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What two trends will have the biggest impact on BPM in the near future?

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What two trends (i.e. data, social. mobile, case management, or something else) will have the biggest impact on BPM in the near future?

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  • Actually it could be none of the above now. If you're watching CeBIT you'll see Bosch showing off their Internet Of Things BPM moves. Quite interesting.

    Social and Mobile unified have the potential to impact how we view the flow of work and process management in general but it has to be applied across both the technology and discipline to be most effective.

    Apps are also going to impact the bigger players now. A platform is no longer an agile tool and clients are looking for leaner ways to apply technology to process, business apps could potentially sneak up on larger vendors peddling platforms and steal the show.

    And because of this, if I wanted to be a betting man, I'll suggest something left field: A startup will have the biggest impact on BPM simply because it won't be dragging a decayed legacy of bloatware with it. It'll do it afresh, with todays and tomorrows technology and business structures in mind, not yesterdays.

    And I welcome it.

  • Easy...processes that are changing rapidly based on where our suppliers and customers are in the moment, in the supply chain, in the decision process. I agree with Theo that this means the startup with no legacy ball and chain can sneak up on the big players.

    My wife wrote up a piece on "Climbing into the shopping cart" that is just one example of how this will happen and how it will benefit the small, nimble startup (brand or tech vendor):

    http://successfulworkplace.com/2013/03/07/climbing-into-the-shopping-cart/

  • End-point telemetry and DIY-BPM.

    As more and more devices become wearable and enabled to the 'net we will see those devices streaming telemetry constantly that interacts directly with our process management systems. The RFID in our badge will announce our arrival at the office and provision our hot-desk before we get there. Our FitBit will detect an above average sedentry day and schedule an hour at the gym in the calendar. Devices will act on their own, make decisions on our behalf and collaborate with other devices to get our job done.

    And just as accountants lost their exclusive domain of tabular work with the arrival of spreadsheets, we will lose supremacy over process automation with the arrival of Personal-BPM solutions that are as easy to use as MS Excel and Visio and that are enabled for mobile, social and cloud out of the box.

  • Yes agree with Theo and Christopher a completely new “adaptive” technology approach without “bloatware” and complexity that modular tools have created will be biggest driver. The pressures are building;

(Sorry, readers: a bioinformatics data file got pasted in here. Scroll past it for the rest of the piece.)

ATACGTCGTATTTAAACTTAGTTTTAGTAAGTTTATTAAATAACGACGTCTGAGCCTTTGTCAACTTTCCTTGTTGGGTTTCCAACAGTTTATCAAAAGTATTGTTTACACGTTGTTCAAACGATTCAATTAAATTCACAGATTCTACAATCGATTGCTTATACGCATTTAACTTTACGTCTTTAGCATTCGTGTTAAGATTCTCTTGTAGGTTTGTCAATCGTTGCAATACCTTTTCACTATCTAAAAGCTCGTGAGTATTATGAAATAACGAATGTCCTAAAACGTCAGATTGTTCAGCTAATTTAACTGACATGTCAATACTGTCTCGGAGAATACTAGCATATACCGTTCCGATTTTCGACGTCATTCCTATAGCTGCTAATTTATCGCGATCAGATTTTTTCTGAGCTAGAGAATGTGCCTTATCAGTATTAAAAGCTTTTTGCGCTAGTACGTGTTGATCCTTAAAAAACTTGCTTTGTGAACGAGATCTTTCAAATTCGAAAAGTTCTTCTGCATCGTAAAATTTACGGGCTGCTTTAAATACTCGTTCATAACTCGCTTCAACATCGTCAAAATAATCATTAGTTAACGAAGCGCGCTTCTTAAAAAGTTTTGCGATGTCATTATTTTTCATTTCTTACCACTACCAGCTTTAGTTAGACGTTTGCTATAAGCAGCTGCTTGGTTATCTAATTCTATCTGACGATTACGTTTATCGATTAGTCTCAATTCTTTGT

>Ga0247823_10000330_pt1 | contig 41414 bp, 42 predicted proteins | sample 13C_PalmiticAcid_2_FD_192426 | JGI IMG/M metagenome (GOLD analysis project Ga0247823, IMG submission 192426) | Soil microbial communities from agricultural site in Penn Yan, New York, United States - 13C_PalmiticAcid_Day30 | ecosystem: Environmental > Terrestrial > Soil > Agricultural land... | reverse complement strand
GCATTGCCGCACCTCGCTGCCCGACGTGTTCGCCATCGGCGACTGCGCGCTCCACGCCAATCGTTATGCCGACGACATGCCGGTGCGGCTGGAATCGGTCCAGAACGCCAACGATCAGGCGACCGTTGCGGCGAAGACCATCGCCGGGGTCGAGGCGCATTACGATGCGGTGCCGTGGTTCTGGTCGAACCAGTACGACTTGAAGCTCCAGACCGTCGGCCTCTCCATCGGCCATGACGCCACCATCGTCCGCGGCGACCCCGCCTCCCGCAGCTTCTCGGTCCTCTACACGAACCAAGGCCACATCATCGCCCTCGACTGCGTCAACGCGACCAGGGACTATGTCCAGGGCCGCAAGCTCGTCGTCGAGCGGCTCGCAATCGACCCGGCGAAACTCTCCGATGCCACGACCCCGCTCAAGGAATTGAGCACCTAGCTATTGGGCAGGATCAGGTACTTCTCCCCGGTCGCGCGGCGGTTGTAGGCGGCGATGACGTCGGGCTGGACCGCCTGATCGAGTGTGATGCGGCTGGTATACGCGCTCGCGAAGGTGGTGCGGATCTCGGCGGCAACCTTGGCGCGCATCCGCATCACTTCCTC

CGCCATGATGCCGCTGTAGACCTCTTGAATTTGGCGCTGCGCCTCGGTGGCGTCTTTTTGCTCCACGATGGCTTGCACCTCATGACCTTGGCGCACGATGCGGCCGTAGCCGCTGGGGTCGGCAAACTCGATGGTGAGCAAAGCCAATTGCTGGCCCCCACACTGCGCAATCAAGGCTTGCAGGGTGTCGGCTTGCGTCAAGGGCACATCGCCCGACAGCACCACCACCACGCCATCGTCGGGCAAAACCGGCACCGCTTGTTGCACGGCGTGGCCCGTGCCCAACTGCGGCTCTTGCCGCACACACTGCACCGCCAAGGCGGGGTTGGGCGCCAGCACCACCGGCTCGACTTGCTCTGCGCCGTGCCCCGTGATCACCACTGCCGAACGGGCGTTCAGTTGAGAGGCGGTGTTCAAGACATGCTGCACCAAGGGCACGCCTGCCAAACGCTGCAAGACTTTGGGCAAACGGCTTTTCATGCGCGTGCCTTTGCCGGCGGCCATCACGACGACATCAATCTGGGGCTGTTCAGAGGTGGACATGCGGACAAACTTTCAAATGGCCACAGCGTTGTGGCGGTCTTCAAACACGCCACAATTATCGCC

• the need for enterprise software to deliver an outside in flexible BPM approach with ERP already dying,
    • mobile becoming more mission critical,
    • value networks including external customer/suppliers eliminating the silo mentality
    • the ever increasing need for efficiency without compromise on "compliance" needs
    • The move away from command and control management to one of empowerment and measurement

    It will happen but do not expect the big vendors to welcome this......!


  • There is burgeoning interest in enhancing BPM with fully integrated multimedia annotation and markup capabilities. This combination addresses the ever growing demand for auditable review of regulated decision making, which shows no sign of slowing.

    The other key trend is exactly what Kevin identified as "end-point telemetry" (Gartner calls these "sensors"—that term had us scratching our heads around here for weeks until we figured out what they were talking about). Even sensors that are available today (GPS, smartphone cameras, accelerometers) can provide critical data for certain kinds of processes. Sensors generally fall into the "mobility" category, and mobility is perhaps the most important trend in technology today.

  • The more likely outcome is not that a startup disrupts successfully, but that it gets acquired (or fails).

    And I think the question was what trends would have the most impact, not who would have the most impact :)

    I like theo's basic premise that apps and other approaches to enterprise software open up the possibility of disruption regardless of who does it.

    But I guess we'll all get to find out one way or the other :)

  • Not often I agree with Theo :-)

    But as he suggests:

    "Apps are also going to impact the bigger players now. A platform is no longer an agile tool and clients are looking for leaner ways to apply technology to process, business apps could potentially sneak up on larger vendors peddling platforms and steal the show."

    Unless of course the bigger vendors lead the way with apps :-) OpenText have now launched their Smart Process Applications approach and are already garnering interest from users who in the past have stayed away from BPMS.

    Smart Process Apps seem to offer the out of the box benefits of package apps, but combine it with the customisability of BPMS built apps. Throw in social enabling and mobile connectivity and you hit most of the key points.

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